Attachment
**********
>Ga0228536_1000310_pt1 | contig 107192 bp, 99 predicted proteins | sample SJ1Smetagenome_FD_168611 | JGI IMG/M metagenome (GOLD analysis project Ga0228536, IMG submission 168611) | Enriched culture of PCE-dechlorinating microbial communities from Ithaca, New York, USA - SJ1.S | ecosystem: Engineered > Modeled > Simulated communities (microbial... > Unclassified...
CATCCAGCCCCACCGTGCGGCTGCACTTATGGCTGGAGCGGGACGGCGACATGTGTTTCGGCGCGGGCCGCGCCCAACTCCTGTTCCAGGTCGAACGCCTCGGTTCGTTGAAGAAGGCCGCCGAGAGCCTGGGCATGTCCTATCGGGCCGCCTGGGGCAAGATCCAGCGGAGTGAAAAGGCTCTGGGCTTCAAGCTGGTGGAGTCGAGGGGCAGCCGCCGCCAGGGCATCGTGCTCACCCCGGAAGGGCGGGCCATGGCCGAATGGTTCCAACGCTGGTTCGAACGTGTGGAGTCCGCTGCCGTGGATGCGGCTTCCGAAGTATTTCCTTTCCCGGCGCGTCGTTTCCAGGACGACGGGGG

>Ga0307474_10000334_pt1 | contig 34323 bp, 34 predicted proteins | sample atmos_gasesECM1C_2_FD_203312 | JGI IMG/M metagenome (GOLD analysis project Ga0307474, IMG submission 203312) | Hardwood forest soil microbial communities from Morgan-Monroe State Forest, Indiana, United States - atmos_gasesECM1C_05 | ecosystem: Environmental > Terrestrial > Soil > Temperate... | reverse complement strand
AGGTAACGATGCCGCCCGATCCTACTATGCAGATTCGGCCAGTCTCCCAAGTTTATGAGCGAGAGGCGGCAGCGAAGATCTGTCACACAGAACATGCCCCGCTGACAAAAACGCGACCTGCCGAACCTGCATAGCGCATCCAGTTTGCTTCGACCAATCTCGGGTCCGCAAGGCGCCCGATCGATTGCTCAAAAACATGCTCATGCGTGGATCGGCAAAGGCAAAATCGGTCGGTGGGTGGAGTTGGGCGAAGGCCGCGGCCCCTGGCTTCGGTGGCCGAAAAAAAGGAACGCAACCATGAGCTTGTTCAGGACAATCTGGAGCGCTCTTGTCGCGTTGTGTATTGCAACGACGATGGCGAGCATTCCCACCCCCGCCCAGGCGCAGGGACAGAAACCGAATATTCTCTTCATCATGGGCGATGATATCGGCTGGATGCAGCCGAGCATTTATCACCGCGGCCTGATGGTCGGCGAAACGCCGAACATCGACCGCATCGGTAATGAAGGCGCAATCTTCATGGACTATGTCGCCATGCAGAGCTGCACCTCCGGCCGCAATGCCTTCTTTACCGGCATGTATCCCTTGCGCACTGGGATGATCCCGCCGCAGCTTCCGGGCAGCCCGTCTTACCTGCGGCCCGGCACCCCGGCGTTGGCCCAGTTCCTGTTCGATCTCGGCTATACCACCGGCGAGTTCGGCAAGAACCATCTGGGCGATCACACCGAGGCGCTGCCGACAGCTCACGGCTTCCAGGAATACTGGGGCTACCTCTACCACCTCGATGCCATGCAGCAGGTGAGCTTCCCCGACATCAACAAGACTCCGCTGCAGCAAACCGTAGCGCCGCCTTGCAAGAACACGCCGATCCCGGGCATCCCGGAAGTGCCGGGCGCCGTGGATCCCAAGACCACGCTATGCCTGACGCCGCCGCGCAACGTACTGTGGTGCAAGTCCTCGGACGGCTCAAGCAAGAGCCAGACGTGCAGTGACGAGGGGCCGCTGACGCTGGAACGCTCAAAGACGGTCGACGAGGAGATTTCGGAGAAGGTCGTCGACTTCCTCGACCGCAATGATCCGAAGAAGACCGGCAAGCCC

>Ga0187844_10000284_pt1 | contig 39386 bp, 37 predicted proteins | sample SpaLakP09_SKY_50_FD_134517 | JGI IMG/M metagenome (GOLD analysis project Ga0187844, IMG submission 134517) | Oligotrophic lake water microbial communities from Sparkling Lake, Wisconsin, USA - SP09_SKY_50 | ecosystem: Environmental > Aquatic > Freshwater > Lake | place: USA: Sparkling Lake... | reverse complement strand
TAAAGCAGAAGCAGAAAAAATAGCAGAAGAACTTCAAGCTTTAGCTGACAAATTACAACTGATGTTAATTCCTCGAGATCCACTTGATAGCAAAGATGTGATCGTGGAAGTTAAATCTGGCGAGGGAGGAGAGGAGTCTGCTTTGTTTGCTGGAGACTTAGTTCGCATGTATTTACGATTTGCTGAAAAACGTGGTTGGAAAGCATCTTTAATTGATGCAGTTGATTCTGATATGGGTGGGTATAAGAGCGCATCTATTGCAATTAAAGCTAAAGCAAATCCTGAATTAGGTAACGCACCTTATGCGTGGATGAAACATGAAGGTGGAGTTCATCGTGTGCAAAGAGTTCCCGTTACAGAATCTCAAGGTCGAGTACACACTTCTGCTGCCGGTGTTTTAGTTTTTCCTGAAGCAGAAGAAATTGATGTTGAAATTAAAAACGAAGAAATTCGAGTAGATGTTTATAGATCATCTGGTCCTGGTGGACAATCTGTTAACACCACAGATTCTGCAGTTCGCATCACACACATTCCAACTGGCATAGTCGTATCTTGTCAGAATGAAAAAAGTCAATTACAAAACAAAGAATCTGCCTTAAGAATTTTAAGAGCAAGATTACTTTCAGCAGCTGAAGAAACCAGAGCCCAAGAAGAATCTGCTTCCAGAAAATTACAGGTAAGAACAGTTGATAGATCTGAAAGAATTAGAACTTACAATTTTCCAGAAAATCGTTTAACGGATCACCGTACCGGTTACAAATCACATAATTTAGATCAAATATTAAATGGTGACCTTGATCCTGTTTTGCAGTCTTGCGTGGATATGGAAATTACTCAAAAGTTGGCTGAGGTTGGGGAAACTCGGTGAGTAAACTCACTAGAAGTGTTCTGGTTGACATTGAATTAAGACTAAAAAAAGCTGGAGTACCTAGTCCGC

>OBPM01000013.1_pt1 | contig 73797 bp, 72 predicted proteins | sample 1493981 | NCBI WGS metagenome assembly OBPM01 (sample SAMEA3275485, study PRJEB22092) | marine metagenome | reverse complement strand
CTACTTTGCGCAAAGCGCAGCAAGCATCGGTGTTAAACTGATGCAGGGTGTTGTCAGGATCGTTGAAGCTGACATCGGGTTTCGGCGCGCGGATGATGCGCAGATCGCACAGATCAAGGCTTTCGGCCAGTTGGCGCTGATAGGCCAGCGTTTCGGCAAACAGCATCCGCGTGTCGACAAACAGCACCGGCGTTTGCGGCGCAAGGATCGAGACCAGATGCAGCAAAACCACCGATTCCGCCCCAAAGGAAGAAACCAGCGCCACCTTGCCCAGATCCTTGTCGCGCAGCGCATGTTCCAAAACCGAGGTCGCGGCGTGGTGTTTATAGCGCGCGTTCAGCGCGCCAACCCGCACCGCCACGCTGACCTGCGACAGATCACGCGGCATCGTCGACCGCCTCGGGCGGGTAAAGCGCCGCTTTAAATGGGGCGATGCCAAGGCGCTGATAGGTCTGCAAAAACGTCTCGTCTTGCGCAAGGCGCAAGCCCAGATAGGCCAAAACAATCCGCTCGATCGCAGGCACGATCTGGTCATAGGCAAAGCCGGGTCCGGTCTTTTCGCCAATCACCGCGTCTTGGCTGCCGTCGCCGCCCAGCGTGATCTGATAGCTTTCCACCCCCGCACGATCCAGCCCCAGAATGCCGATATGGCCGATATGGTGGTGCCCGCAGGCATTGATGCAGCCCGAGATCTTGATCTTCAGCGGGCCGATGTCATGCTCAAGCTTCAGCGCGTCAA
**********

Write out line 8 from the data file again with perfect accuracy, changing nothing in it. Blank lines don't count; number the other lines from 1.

CTACTTTGCGCAAAGCGCAGCAAGCATCGGTGTTAAACTGATGCAGGGTGTTGTCAGGATCGTTGAAGCTGACATCGGGTTTCGGCGCGCGGATGATGCGCAGATCGCACAGATCAAGGCTTTCGGCCAGTTGGCGCTGATAGGCCAGCGTTTCGGCAAACAGCATCCGCGTGTCGACAAACAGCACCGGCGTTTGCGGCGCAAGGATCGAGACCAGATGCAGCAAAACCACCGATTCCGCCCCAAAGGAAGAAACCAGCGCCACCTTGCCCAGATCCTTGTCGCGCAGCGCATGTTCCAAAACCGAGGTCGCGGCGTGGTGTTTATAGCGCGCGTTCAGCGCGCCAACCCGCACCGCCACGCTGACCTGCGACAGATCACGCGGCATCGTCGACCGCCTCGGGCGGGTAAAGCGCCGCTTTAAATGGGGCGATGCCAAGGCGCTGATAGGTCTGCAAAAACGTCTCGTCTTGCGCAAGGCGCAAGCCCAGATAGGCCAAAACAATCCGCTCGATCGCAGGCACGATCTGGTCATAGGCAAAGCCGGGTCCGGTCTTTTCGCCAATCACCGCGTCTTGGCTGCCGTCGCCGCCCAGCGTGATCTGATAGCTTTCCACCCCCGCACGATCCAGCCCCAGAATGCCGATATGGCCGATATGGTGGTGCCCGCAGGCATTGATGCAGCCCGAGATCTTGATCTTCAGCGGGCCGATGTCATGCTCAAGCTTCAGCGCGTCAA